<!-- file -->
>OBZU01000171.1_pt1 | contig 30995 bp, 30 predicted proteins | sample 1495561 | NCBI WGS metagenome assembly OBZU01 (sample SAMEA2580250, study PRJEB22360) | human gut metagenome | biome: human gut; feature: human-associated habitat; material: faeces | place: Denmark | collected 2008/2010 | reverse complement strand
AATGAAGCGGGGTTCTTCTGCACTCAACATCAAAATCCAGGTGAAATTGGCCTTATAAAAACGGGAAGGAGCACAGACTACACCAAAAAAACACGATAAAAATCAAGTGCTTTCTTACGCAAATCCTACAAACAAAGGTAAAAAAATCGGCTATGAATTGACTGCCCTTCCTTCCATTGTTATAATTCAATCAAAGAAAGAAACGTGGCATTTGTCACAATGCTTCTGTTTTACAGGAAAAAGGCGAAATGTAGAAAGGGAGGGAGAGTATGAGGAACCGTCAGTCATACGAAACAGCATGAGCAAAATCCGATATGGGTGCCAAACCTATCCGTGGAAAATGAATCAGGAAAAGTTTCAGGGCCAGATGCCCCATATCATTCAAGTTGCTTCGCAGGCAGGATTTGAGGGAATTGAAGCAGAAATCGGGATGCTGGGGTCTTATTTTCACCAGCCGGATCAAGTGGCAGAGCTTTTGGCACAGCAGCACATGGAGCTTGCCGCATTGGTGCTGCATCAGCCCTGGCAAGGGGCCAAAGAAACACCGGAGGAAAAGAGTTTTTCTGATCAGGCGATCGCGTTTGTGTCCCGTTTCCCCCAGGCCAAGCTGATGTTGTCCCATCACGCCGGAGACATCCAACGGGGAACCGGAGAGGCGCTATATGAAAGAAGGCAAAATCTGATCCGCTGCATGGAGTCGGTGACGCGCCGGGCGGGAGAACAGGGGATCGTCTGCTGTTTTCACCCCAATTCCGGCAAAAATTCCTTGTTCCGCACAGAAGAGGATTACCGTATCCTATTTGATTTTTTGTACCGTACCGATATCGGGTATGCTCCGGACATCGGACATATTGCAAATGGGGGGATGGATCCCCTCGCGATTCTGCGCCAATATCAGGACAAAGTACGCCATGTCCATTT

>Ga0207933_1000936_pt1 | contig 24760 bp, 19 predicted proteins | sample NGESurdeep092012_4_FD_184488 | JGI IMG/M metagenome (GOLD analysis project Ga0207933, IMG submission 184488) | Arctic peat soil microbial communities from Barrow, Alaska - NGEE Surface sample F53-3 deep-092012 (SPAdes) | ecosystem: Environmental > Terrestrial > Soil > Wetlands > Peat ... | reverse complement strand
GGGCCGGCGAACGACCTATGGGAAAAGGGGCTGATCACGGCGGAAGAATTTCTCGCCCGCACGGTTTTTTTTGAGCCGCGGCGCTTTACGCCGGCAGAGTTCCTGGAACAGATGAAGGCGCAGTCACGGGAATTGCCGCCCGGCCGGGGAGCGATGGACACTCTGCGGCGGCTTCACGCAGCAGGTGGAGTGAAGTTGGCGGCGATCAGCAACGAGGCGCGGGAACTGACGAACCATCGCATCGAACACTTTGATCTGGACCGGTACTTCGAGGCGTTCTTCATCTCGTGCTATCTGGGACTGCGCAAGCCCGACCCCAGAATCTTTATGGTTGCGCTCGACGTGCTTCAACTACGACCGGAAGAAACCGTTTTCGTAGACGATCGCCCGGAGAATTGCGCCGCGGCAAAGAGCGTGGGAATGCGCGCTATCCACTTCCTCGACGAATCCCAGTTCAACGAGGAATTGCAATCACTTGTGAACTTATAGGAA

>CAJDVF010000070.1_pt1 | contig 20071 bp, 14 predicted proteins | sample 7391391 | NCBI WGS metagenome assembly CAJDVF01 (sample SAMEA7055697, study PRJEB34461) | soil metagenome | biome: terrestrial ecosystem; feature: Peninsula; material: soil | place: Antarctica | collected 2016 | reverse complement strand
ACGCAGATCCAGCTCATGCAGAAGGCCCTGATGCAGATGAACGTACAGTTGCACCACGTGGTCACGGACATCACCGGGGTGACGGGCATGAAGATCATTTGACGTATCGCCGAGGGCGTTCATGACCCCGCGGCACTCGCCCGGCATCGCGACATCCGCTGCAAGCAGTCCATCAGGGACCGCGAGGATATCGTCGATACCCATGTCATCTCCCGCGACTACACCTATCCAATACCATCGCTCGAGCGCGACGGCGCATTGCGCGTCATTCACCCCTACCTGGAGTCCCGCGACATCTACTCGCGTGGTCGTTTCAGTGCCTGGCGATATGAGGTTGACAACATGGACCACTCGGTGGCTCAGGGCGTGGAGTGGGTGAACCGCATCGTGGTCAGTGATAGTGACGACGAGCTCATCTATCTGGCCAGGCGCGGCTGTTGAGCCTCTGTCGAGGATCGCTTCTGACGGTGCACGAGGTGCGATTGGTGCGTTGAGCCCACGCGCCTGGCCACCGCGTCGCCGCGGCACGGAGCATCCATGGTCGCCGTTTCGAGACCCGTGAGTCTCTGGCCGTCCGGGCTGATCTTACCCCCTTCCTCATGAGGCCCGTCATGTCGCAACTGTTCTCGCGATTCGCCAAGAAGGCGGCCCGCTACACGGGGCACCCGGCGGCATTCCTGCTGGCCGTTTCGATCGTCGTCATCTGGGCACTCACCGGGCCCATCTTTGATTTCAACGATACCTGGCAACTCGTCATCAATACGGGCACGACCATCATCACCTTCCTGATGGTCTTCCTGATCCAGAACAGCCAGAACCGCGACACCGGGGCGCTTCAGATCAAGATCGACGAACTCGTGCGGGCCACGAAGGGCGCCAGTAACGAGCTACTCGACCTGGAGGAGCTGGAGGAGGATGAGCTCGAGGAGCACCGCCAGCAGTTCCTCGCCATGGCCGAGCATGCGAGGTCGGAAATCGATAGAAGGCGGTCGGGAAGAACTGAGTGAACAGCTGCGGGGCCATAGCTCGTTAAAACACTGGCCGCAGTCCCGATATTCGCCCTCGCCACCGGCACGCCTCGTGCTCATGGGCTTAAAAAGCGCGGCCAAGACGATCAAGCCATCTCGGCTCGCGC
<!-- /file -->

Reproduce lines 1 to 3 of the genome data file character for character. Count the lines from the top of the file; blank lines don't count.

>OBZU01000171.1_pt1 | contig 30995 bp, 30 predicted proteins | sample 1495561 | NCBI WGS metagenome assembly OBZU01 (sample SAMEA2580250, study PRJEB22360) | human gut metagenome | biome: human gut; feature: human-associated habitat; material: faeces | place: Denmark | collected 2008/2010 | reverse complement strand
AATGAAGCGGGGTTCTTCTGCACTCAACATCAAAATCCAGGTGAAATTGGCCTTATAAAAACGGGAAGGAGCACAGACTACACCAAAAAAACACGATAAAAATCAAGTGCTTTCTTACGCAAATCCTACAAACAAAGGTAAAAAAATCGGCTATGAATTGACTGCCCTTCCTTCCATTGTTATAATTCAATCAAAGAAAGAAACGTGGCATTTGTCACAATGCTTCTGTTTTACAGGAAAAAGGCGAAATGTAGAAAGGGAGGGAGAGTATGAGGAACCGTCAGTCATACGAAACAGCATGAGCAAAATCCGATATGGGTGCCAAACCTATCCGTGGAAAATGAATCAGGAAAAGTTTCAGGGCCAGATGCCCCATATCATTCAAGTTGCTTCGCAGGCAGGATTTGAGGGAATTGAAGCAGAAATCGGGATGCTGGGGTCTTATTTTCACCAGCCGGATCAAGTGGCAGAGCTTTTGGCACAGCAGCACATGGAGCTTGCCGCATTGGTGCTGCATCAGCCCTGGCAAGGGGCCAAAGAAACACCGGAGGAAAAGAGTTTTTCTGATCAGGCGATCGCGTTTGTGTCCCGTTTCCCCCAGGCCAAGCTGATGTTGTCCCATCACGCCGGAGACATCCAACGGGGAACCGGAGAGGCGCTATATGAAAGAAGGCAAAATCTGATCCGCTGCATGGAGTCGGTGACGCGCCGGGCGGGAGAACAGGGGATCGTCTGCTGTTTTCACCCCAATTCCGGCAAAAATTCCTTGTTCCGCACAGAAGAGGATTACCGTATCCTATTTGATTTTTTGTACCGTACCGATATCGGGTATGCTCCGGACATCGGACATATTGCAAATGGGGGGATGGATCCCCTCGCGATTCTGCGCCAATATCAGGACAAAGTACGCCATGTCCATTT

>Ga0207933_1000936_pt1 | contig 24760 bp, 19 predicted proteins | sample NGESurdeep092012_4_FD_184488 | JGI IMG/M metagenome (GOLD analysis project Ga0207933, IMG submission 184488) | Arctic peat soil microbial communities from Barrow, Alaska - NGEE Surface sample F53-3 deep-092012 (SPAdes) | ecosystem: Environmental > Terrestrial > Soil > Wetlands > Peat ... | reverse complement strand